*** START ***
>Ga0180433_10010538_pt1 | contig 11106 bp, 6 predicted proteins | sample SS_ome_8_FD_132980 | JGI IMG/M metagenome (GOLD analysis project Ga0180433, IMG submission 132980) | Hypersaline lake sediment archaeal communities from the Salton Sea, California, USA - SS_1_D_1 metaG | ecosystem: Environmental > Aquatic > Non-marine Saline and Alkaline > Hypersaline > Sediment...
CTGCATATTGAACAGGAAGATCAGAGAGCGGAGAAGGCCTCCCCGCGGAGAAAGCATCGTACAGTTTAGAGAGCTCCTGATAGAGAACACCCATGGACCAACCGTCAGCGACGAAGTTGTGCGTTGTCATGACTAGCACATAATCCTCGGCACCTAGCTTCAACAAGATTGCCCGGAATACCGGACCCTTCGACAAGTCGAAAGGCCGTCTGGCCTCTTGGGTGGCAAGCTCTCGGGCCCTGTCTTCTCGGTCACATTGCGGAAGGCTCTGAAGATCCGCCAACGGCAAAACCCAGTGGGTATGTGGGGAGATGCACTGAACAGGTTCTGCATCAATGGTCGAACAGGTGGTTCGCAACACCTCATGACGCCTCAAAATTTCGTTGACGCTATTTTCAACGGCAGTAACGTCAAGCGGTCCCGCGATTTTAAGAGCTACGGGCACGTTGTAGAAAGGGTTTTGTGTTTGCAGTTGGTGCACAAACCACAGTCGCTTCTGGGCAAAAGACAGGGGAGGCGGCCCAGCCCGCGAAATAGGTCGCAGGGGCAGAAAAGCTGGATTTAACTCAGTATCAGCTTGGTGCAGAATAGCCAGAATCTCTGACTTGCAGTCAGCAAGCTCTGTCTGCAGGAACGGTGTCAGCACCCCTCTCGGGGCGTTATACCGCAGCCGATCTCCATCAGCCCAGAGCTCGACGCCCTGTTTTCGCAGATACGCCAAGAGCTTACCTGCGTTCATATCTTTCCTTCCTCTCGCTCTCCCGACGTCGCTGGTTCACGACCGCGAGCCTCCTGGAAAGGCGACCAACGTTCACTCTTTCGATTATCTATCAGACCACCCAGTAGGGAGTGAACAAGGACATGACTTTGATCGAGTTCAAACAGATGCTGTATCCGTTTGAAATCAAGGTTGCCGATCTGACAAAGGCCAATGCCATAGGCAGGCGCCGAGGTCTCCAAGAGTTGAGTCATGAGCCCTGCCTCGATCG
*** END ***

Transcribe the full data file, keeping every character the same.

>Ga0180433_10010538_pt1 | contig 11106 bp, 6 predicted proteins | sample SS_ome_8_FD_132980 | JGI IMG/M metagenome (GOLD analysis project Ga0180433, IMG submission 132980) | Hypersaline lake sediment archaeal communities from the Salton Sea, California, USA - SS_1_D_1 metaG | ecosystem: Environmental > Aquatic > Non-marine Saline and Alkaline > Hypersaline > Sediment...
CTGCATATTGAACAGGAAGATCAGAGAGCGGAGAAGGCCTCCCCGCGGAGAAAGCATCGTACAGTTTAGAGAGCTCCTGATAGAGAACACCCATGGACCAACCGTCAGCGACGAAGTTGTGCGTTGTCATGACTAGCACATAATCCTCGGCACCTAGCTTCAACAAGATTGCCCGGAATACCGGACCCTTCGACAAGTCGAAAGGCCGTCTGGCCTCTTGGGTGGCAAGCTCTCGGGCCCTGTCTTCTCGGTCACATTGCGGAAGGCTCTGAAGATCCGCCAACGGCAAAACCCAGTGGGTATGTGGGGAGATGCACTGAACAGGTTCTGCATCAATGGTCGAACAGGTGGTTCGCAACACCTCATGACGCCTCAAAATTTCGTTGACGCTATTTTCAACGGCAGTAACGTCAAGCGGTCCCGCGATTTTAAGAGCTACGGGCACGTTGTAGAAAGGGTTTTGTGTTTGCAGTTGGTGCACAAACCACAGTCGCTTCTGGGCAAAAGACAGGGGAGGCGGCCCAGCCCGCGAAATAGGTCGCAGGGGCAGAAAAGCTGGATTTAACTCAGTATCAGCTTGGTGCAGAATAGCCAGAATCTCTGACTTGCAGTCAGCAAGCTCTGTCTGCAGGAACGGTGTCAGCACCCCTCTCGGGGCGTTATACCGCAGCCGATCTCCATCAGCCCAGAGCTCGACGCCCTGTTTTCGCAGATACGCCAAGAGCTTACCTGCGTTCATATCTTTCCTTCCTCTCGCTCTCCCGACGTCGCTGGTTCACGACCGCGAGCCTCCTGGAAAGGCGACCAACGTTCACTCTTTCGATTATCTATCAGACCACCCAGTAGGGAGTGAACAAGGACATGACTTTGATCGAGTTCAAACAGATGCTGTATCCGTTTGAAATCAAGGTTGCCGATCTGACAAAGGCCAATGCCATAGGCAGGCGCCGAGGTCTCCAAGAGTTGAGTCATGAGCCCTGCCTCGATCG